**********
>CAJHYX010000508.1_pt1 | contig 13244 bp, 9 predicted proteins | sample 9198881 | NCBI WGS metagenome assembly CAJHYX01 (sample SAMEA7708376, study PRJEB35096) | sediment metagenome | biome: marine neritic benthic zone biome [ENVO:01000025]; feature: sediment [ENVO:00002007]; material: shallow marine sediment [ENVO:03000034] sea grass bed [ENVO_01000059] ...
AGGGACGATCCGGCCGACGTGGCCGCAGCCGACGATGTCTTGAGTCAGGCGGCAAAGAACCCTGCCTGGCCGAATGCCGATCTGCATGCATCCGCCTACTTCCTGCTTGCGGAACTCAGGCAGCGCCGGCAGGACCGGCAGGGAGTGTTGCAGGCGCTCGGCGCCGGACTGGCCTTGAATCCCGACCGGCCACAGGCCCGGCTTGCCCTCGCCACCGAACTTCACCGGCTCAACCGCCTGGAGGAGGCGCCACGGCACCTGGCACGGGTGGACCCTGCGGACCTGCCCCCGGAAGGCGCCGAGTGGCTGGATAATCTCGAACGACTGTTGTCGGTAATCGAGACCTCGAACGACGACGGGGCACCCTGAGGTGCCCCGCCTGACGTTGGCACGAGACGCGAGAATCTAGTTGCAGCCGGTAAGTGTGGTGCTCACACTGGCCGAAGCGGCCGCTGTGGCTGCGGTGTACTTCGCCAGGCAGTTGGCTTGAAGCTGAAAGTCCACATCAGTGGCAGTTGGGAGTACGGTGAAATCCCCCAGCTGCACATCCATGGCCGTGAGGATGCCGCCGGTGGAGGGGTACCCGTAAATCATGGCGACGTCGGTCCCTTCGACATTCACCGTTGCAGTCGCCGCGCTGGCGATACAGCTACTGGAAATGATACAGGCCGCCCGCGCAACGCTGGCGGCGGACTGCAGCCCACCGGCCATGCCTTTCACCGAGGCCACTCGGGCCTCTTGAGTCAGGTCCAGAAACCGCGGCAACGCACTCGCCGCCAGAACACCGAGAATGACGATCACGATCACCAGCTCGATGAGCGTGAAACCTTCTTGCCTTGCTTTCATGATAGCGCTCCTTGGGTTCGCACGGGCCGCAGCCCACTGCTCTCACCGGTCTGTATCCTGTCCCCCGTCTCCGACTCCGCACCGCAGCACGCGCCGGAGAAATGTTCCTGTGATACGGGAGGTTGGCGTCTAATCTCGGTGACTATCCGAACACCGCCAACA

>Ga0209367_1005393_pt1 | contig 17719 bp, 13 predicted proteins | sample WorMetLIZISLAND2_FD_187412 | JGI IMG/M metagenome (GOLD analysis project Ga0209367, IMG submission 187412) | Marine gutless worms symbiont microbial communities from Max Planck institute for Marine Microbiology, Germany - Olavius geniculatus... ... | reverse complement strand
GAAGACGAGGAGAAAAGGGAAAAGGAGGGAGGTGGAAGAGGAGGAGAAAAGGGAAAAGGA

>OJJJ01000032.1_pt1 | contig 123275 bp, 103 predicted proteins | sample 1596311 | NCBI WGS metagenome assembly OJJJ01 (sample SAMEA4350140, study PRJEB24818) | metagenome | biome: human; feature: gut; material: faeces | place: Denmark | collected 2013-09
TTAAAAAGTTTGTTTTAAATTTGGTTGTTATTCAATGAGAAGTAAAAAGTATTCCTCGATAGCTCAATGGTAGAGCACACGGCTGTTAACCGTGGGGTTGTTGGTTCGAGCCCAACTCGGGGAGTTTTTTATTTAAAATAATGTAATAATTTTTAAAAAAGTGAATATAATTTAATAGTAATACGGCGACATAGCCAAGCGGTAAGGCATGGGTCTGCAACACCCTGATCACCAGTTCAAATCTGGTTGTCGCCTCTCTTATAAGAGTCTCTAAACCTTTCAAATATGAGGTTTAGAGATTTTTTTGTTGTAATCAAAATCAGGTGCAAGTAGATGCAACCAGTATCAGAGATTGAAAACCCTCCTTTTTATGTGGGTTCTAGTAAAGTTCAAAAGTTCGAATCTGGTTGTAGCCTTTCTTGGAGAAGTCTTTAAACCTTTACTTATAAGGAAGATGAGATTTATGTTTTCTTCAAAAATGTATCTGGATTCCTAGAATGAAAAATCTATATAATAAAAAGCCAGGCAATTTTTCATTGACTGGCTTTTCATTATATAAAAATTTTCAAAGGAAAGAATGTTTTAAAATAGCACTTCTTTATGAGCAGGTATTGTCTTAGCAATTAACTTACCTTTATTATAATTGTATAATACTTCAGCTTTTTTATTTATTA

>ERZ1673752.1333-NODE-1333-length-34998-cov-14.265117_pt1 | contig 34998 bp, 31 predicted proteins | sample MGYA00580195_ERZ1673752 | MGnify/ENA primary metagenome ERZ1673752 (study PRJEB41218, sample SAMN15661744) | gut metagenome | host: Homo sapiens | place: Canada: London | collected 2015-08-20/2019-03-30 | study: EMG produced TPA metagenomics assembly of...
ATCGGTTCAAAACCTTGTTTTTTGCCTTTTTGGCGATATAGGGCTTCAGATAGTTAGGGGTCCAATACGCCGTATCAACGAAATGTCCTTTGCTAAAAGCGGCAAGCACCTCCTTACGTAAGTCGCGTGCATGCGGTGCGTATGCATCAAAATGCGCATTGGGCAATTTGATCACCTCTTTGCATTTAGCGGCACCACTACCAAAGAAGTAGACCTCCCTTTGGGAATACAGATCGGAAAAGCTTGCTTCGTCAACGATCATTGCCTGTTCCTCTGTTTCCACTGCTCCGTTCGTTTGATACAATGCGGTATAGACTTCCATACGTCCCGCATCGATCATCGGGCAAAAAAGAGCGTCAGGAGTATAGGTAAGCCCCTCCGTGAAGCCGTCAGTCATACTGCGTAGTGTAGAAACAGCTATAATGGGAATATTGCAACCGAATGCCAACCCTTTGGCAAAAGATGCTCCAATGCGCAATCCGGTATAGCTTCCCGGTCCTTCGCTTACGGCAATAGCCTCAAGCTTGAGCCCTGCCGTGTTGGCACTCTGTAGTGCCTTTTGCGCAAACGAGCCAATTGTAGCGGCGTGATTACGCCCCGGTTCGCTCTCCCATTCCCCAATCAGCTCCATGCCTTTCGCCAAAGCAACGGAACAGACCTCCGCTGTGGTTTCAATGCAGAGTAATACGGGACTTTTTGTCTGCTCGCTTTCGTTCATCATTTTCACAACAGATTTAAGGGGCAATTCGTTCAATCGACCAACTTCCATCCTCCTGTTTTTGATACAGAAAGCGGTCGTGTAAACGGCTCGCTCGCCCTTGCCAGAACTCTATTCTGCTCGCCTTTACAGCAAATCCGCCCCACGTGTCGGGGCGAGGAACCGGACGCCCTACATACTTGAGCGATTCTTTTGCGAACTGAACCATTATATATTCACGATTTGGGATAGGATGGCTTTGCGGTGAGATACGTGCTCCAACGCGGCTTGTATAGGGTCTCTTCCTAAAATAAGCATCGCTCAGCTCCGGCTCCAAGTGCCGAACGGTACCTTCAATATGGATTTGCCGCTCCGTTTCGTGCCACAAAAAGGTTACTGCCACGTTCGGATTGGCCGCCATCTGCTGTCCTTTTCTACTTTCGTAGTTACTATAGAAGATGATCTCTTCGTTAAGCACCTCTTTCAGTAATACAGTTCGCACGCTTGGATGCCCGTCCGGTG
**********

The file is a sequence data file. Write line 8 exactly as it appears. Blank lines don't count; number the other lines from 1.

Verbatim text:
ATCGGTTCAAAACCTTGTTTTTTGCCTTTTTGGCGATATAGGGCTTCAGATAGTTAGGGGTCCAATACGCCGTATCAACGAAATGTCCTTTGCTAAAAGCGGCAAGCACCTCCTTACGTAAGTCGCGTGCATGCGGTGCGTATGCATCAAAATGCGCATTGGGCAATTTGATCACCTCTTTGCATTTAGCGGCACCACTACCAAAGAAGTAGACCTCCCTTTGGGAATACAGATCGGAAAAGCTTGCTTCGTCAACGATCATTGCCTGTTCCTCTGTTTCCACTGCTCCGTTCGTTTGATACAATGCGGTATAGACTTCCATACGTCCCGCATCGATCATCGGGCAAAAAAGAGCGTCAGGAGTATAGGTAAGCCCCTCCGTGAAGCCGTCAGTCATACTGCGTAGTGTAGAAACAGCTATAATGGGAATATTGCAACCGAATGCCAACCCTTTGGCAAAAGATGCTCCAATGCGCAATCCGGTATAGCTTCCCGGTCCTTCGCTTACGGCAATAGCCTCAAGCTTGAGCCCTGCCGTGTTGGCACTCTGTAGTGCCTTTTGCGCAAACGAGCCAATTGTAGCGGCGTGATTACGCCCCGGTTCGCTCTCCCATTCCCCAATCAGCTCCATGCCTTTCGCCAAAGCAACGGAACAGACCTCCGCTGTGGTTTCAATGCAGAGTAATACGGGACTTTTTGTCTGCTCGCTTTCGTTCATCATTTTCACAACAGATTTAAGGGGCAATTCGTTCAATCGACCAACTTCCATCCTCCTGTTTTTGATACAGAAAGCGGTCGTGTAAACGGCTCGCTCGCCCTTGCCAGAACTCTATTCTGCTCGCCTTTACAGCAAATCCGCCCCACGTGTCGGGGCGAGGAACCGGACGCCCTACATACTTGAGCGATTCTTTTGCGAACTGAACCATTATATATTCACGATTTGGGATAGGATGGCTTTGCGGTGAGATACGTGCTCCAACGCGGCTTGTATAGGGTCTCTTCCTAAAATAAGCATCGCTCAGCTCCGGCTCCAAGTGCCGAACGGTACCTTCAATATGGATTTGCCGCTCCGTTTCGTGCCACAAAAAGGTTACTGCCACGTTCGGATTGGCCGCCATCTGCTGTCCTTTTCTACTTTCGTAGTTACTATAGAAGATGATCTCTTCGTTAAGCACCTCTTTCAGTAATACAGTTCGCACGCTTGGATGCCCGTCCGGTG